Many dog lovers are concerned about the food fed to their dogs and they tend to forget about what their pet can or cannot drink. Do we limit their beverages only to water or can we give them something else to drink? Is there a beverage that can bring a great number of benefits to canine health? Can dogs drink orange juice, for example? This is what we are going to talk about next. So, let’s see what the experts have to about this aspect!
We all know that orange juice has numerous health benefits for humans, but is it also beneficial for dogs? It is true that this drink is loaded with many vitamins and nutrients but are these substances safe for your furry friend? Let’s see exactly what the experts’ advice is.
Can Dogs Drink Orange Juice?
If we are to look at the components of orange juice, we might say that this drink is a winner. It is filled with vitamin C and not only is it refreshing, but it is also healthy. Is this beverage appropriate refreshment for our pooch as well?
One thing every dog owner should remember at all times, the nutritional requirements of our dogs are completely different in comparison with our nutritional necessities. With this is mind, dogs should be able to get all of their nutrients from the daily food. Dogs are able to make their own vitamin C. Because of this ability, pet nutritionists have concluded that it is unnecessary to add vitamin C to the dogs diet. Some dog food manufacturers add vitamin C to their products, however this is more for the preservative effects of the vitamin, rather than its nutritive value.
Orange juice is not recommended for dogs. Some dog owners may think that giving water every day would be boring for the pooch and he might feel the need to try something else. However, water is the only liquid they need for hydration. For humans, a source of vitamin C in the diet is literally necessary for survival. However, orange juice will not boost your furry pal’s immune system and it doesn’t have the same impact on your dog as it has for humans.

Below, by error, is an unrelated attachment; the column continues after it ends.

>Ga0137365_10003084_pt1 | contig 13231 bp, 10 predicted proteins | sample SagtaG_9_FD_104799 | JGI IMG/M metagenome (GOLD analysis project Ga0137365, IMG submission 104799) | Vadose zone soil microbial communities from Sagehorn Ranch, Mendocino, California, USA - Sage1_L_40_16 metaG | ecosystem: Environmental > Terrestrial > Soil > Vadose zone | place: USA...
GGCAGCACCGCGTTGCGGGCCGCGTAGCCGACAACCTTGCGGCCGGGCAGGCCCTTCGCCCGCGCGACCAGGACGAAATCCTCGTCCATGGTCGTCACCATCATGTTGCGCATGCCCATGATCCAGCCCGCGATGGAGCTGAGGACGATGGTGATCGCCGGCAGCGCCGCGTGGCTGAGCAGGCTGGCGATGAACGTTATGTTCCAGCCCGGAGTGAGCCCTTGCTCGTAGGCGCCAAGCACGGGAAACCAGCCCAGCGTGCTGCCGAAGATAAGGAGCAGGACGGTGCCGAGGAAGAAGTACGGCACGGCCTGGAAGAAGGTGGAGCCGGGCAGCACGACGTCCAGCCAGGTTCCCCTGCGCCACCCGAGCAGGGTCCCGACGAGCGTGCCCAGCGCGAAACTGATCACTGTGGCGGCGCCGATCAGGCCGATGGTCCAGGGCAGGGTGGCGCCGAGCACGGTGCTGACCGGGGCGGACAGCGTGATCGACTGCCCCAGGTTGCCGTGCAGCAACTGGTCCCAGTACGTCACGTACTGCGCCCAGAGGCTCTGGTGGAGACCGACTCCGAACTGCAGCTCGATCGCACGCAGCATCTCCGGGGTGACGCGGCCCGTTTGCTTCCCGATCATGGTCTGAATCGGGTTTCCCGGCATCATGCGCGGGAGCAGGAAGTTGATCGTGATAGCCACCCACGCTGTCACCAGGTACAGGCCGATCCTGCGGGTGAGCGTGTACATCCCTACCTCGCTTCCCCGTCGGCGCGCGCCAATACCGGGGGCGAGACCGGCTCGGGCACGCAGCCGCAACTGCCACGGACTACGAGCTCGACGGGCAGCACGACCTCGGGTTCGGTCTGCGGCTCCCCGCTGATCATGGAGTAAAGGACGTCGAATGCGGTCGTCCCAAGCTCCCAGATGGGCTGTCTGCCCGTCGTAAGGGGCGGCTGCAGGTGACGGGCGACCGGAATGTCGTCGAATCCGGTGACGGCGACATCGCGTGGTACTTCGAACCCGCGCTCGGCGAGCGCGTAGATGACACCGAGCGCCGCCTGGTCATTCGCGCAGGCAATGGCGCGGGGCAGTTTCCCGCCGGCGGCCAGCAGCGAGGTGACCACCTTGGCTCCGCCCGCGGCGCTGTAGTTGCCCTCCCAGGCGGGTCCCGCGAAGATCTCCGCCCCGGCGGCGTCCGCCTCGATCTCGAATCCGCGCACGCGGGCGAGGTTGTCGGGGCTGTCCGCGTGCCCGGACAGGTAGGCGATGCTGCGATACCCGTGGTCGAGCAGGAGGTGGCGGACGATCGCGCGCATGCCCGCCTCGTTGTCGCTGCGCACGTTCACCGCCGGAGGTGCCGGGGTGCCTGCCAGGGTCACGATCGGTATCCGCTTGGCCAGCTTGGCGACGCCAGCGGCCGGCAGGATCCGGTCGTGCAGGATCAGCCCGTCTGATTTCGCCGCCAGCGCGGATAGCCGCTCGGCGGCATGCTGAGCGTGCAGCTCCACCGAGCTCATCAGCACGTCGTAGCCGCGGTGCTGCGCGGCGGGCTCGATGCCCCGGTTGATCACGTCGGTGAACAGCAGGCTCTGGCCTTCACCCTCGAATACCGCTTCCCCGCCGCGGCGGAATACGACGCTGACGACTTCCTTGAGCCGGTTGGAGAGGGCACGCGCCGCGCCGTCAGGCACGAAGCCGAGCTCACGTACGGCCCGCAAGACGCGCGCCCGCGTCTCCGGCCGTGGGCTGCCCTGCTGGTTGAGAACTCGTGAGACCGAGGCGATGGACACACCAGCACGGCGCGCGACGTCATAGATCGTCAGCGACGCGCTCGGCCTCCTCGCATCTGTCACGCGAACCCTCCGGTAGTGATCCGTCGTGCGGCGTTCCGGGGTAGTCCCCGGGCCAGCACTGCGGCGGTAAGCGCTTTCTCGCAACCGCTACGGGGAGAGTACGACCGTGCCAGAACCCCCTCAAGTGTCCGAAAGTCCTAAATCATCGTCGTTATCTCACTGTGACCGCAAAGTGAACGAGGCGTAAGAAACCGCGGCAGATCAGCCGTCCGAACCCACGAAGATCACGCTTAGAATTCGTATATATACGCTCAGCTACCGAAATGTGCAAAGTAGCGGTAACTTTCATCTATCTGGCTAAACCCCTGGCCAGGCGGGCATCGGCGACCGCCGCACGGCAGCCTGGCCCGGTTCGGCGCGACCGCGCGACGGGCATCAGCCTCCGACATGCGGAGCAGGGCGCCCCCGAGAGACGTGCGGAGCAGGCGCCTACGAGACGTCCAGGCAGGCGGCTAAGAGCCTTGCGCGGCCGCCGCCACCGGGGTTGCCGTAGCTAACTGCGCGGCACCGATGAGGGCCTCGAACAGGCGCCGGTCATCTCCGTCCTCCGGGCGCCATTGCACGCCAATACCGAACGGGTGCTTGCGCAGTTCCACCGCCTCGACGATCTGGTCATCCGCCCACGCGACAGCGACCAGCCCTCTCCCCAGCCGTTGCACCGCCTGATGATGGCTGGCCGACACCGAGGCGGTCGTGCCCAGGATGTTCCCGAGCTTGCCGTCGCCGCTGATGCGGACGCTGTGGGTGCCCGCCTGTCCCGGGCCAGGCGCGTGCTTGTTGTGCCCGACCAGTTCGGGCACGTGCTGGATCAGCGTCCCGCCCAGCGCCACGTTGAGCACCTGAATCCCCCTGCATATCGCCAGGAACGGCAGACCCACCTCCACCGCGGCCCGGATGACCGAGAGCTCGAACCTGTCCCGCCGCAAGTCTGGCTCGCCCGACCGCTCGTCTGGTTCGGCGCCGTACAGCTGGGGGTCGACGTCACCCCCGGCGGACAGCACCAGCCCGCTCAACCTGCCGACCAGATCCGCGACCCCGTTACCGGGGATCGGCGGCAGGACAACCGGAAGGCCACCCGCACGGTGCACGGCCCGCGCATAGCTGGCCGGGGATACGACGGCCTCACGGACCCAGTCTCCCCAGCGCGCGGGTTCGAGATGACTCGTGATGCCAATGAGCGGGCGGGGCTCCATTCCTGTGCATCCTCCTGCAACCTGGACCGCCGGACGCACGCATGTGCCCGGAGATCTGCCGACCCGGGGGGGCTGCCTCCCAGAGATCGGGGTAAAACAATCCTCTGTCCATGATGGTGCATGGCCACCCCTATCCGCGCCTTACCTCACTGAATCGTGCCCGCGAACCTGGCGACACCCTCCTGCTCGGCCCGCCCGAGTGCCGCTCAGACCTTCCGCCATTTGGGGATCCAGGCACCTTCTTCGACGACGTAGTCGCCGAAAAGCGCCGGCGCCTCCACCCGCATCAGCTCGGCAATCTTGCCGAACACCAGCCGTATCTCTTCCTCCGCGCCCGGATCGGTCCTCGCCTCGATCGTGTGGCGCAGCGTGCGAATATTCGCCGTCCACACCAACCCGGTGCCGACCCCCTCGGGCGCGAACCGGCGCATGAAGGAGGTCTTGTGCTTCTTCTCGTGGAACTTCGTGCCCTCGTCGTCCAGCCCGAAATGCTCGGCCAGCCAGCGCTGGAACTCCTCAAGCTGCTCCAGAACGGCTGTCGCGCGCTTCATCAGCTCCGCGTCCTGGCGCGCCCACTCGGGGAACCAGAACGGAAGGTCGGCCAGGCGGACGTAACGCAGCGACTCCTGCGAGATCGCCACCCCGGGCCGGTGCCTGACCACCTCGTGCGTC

Like we stated before, healthy dogs produce their own vitamin C. However, if your dog is sick, injured, aged or stressed, the vitamin C can rapidly deplete in his body. If this is the case, it’s best to give vitamin C supplements to your dog. However, don’t give your pooch orange juice for vitamin C intake. There are specially formulated vitamins for dogs that contain vitamin C by itself or combined with other nutrients in a number of forms. Here is a great vitamin C supplement for dogs.
Some Negative Aspects of Orange Juice
There are actually two negative aspects in orange juice. The beverage we are talking about is loaded with vitamins and nutrients, but it does have its flaws. In this case, the flaws are represented by the amount of sugar and the level of acidity. 1 cup of orange juice has approximately 20 grams of sugar.
Knowing that both of these components are present in high quantities, a mixture of the two will most likely cause stomach problems and the loss of enamel on your dogs’ teeth. Moreover, the acid that is present in the orange juice could turn your dogs’ stool acidic which may cause a burning sensation when eliminating feces.
Accidents do happen and if your dog drinks a bit of orange juice, it shouldn’t cause any serious issues. However, don’t make it a habit and never feed him large bowl of orange juice. It’s in dogs’ nature to drink and eat pretty much anything presented to them. However, orange juice should not be part of your dog’s everyday diet.
Healthy Alternatives for Treats
If you think that you would like your dog to taste something different from time to time, talk to your vet for recommendations. It is safe to say that one baby carrot or 2 represent a great option. Apples, pears, bananas, watermelon, strawberries, blueberries, broccoli florets, sweet potatoes, asparagus, and Brussels sprouts are also good for them, you can include these occasionally in your dog’s diet. However, when feeding new foods to your dog for the first time, make sure to offer only small pieces at first. Observe for your pooch’s reaction to the new food. If your pet develops diarrhea or upset stomach, it’s best to avoid that particular treat.